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Acute Toxicity Of Nano-Scale Zinc Powder: Severe Renal Damage And Anemia

by Medindia Content Team on  October 17, 2005 at 12:01 PM General Health News   - G J E 4
Acute Toxicity Of Nano-Scale Zinc Powder: Severe Renal Damage And Anemia
Zinc finds wide use in brass, bronze, die casting metal, alloys, rubber, and paints, etc. In recent years, nanoscale metal powders, because of their unique properties, are being widely used in the traditional industries, such as dyes, paints, medical diagnosis, sunscreens and cosmetics. Nano Zn powder is used as highly reactive catalyst in organic hydrogen reaction, automobile tail gas disposal, environmental protection, paints, pigment, metallurgy additives.
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Although zinc is an essential metal needed by mammals and commonly found in nutritional supplements, acute, high-dose oral exposure to zinc and its compounds generally results in gastrointestinal damage, with symptoms including nausea, vomiting, abdominal cramps, and diarrhea. According to the U.S. Department of Health and Human Services, 2003, ingesting high levels of zinc for several months may cause anemia, pancreas damage, and decrease the level of HDL- cholesterol.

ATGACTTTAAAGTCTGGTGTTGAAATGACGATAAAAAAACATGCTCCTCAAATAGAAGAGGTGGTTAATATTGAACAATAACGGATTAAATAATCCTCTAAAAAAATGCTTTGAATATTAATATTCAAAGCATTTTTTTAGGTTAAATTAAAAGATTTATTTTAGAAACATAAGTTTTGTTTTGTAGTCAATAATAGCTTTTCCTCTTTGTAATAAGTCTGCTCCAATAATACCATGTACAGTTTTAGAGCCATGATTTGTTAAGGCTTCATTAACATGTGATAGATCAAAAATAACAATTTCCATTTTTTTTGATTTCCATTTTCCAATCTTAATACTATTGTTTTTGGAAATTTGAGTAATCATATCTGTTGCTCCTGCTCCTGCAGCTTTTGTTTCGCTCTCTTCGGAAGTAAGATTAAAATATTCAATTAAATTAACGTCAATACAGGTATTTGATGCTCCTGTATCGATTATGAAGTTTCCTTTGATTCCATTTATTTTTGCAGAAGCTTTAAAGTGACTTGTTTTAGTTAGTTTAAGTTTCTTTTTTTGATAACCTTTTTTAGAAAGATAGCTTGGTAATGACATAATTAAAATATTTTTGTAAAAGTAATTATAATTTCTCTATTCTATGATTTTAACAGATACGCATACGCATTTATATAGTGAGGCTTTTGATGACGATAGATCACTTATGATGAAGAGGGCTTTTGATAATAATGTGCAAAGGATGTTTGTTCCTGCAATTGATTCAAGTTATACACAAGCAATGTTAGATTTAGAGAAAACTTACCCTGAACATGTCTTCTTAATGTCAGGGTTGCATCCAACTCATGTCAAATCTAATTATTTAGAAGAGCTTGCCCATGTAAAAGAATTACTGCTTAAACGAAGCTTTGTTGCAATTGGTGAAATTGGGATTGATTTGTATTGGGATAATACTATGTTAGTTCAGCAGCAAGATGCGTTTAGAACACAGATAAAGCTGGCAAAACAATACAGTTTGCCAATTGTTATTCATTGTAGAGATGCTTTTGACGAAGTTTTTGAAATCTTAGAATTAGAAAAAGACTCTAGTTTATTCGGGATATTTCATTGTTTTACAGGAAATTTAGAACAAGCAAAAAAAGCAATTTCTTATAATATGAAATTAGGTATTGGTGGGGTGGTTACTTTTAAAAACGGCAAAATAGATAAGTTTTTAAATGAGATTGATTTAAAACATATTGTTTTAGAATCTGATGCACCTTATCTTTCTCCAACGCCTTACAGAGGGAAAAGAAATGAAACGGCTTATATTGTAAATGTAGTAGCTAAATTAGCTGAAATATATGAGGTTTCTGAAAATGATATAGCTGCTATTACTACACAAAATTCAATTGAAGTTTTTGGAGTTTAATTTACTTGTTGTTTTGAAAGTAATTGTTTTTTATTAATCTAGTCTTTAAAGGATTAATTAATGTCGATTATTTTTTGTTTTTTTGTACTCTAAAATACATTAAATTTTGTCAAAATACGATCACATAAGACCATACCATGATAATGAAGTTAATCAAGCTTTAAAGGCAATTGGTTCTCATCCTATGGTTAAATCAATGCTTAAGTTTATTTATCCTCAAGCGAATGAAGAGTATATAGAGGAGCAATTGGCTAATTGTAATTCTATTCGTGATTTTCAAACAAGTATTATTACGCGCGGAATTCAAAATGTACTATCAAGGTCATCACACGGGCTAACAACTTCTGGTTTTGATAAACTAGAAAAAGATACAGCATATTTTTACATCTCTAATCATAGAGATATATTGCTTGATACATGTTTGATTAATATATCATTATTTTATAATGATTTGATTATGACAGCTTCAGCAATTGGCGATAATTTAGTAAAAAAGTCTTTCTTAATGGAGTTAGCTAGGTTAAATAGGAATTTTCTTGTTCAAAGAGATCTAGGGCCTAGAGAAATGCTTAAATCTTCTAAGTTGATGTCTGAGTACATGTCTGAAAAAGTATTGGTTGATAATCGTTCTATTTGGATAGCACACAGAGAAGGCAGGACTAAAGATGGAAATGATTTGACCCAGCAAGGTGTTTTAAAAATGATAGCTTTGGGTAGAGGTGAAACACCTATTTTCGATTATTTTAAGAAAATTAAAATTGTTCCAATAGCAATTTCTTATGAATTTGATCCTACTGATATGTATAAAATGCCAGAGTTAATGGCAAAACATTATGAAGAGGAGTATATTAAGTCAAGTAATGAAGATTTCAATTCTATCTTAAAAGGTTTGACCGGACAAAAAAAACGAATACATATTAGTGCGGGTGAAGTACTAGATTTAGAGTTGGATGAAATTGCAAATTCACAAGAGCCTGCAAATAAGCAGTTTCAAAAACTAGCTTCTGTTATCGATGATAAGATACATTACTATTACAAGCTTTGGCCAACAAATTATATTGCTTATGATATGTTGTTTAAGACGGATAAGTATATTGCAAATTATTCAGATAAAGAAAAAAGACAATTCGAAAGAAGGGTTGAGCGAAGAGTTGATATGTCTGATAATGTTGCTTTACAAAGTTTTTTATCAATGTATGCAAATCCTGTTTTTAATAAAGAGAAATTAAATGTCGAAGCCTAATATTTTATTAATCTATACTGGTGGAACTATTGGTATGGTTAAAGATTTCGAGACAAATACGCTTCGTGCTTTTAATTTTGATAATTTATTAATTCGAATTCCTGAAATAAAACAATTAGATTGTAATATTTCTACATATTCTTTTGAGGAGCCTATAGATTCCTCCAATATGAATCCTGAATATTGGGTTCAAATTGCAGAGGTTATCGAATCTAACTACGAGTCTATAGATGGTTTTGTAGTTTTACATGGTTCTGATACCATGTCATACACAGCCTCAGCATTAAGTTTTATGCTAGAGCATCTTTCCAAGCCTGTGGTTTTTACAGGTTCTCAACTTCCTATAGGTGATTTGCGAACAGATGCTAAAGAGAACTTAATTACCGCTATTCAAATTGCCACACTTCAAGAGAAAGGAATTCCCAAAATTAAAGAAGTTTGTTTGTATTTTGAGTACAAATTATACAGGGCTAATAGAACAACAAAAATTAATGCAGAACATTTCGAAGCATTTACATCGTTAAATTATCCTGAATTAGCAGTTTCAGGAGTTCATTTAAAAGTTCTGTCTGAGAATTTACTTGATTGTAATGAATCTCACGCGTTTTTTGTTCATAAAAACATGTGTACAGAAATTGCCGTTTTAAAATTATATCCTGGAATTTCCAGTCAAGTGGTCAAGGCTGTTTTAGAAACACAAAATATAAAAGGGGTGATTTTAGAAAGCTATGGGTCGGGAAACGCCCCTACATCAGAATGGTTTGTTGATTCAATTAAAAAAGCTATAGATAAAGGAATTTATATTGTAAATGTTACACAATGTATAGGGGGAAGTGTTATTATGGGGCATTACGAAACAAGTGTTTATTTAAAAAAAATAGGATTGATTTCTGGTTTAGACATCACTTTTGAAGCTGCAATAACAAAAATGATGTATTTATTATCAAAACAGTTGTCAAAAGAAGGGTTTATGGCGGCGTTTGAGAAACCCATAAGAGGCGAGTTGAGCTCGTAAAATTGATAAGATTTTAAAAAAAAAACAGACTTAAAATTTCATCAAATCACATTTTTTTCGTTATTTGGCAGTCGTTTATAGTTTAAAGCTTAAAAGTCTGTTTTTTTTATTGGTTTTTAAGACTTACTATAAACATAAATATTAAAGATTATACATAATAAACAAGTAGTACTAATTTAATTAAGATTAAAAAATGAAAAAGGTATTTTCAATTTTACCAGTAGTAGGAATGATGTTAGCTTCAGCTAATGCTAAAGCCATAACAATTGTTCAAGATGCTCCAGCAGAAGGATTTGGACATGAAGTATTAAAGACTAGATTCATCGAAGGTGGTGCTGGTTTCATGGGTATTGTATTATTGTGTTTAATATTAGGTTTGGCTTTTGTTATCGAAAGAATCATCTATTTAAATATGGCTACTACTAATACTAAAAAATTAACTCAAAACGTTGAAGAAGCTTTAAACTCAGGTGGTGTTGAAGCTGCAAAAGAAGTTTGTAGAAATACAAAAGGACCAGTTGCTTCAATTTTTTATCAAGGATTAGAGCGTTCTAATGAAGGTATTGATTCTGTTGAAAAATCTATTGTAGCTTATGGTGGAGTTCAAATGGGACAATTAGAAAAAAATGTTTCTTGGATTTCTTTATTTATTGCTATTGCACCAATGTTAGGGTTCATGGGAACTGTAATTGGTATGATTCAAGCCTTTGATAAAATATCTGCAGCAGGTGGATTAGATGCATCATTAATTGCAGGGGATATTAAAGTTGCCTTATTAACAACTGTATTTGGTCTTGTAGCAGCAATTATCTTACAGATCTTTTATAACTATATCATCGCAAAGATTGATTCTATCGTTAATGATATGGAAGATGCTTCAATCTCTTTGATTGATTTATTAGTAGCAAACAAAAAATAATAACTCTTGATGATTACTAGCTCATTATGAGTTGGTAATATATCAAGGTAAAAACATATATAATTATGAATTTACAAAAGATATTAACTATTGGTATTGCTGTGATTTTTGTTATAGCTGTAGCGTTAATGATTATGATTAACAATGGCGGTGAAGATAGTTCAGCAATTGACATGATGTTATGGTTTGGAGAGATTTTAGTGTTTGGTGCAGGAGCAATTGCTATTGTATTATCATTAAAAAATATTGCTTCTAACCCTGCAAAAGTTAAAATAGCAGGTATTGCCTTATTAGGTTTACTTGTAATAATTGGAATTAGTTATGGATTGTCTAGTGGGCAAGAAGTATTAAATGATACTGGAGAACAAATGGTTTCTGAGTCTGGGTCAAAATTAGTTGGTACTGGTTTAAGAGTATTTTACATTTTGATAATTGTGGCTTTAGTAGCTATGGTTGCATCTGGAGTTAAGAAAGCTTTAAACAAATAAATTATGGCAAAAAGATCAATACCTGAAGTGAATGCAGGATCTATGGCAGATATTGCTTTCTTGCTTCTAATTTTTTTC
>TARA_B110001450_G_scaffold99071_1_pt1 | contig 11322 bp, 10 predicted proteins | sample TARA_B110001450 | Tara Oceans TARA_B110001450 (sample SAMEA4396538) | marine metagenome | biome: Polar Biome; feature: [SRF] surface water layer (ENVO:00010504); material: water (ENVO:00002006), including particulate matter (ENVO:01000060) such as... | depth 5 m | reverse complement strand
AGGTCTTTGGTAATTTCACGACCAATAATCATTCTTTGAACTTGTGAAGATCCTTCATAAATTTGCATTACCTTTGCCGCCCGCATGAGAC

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Recently a study, to be published in Toxicology Letters, (available online 13 September 2005), was conducted in China to evaluate the acute toxicity of oral exposure to nanoscale zinc powder in mice.

The healthy adult male and female mice were gastrointestinally administered with two size particles, nanoscale zinc (N-Zn) and microscale zinc (M-Zn) powder, while one group mice treated with sodium carboxy methyl cellulose was used as the control.

The symptoms and mortality after zinc powder treatment were recorded. The effects of particles on the blood-element, the serum biochemical level and the blood coagulation were studied after 2 weeks of administration.

In the experiment, severe symptoms of lethargy, vomiting, and diarrhea were observed in the mice after an acute toxic dose oral administration of N-Zn powders. The N-Zn mice exhibit significant growth retardation compared with the M-Zn and the control mice in the first 3 days after treatment. Two deaths caused by the N-Zn administration indicated that the N-Zn was probably easily causing intestinal obstruction than the M-Zn particles.

Since nanoscale particles have large specific surface area, it is found that their biological effects are mainly dependent on their surface area rather than particle mass. The authors concluded that N-Zn could induce heavy renal damage and anemia. However, they suggest that further research upon different exposure routes, especially inhalation exposure is required and long-term low level effect caused by nanoscale materials is now carried out in their laboratory.
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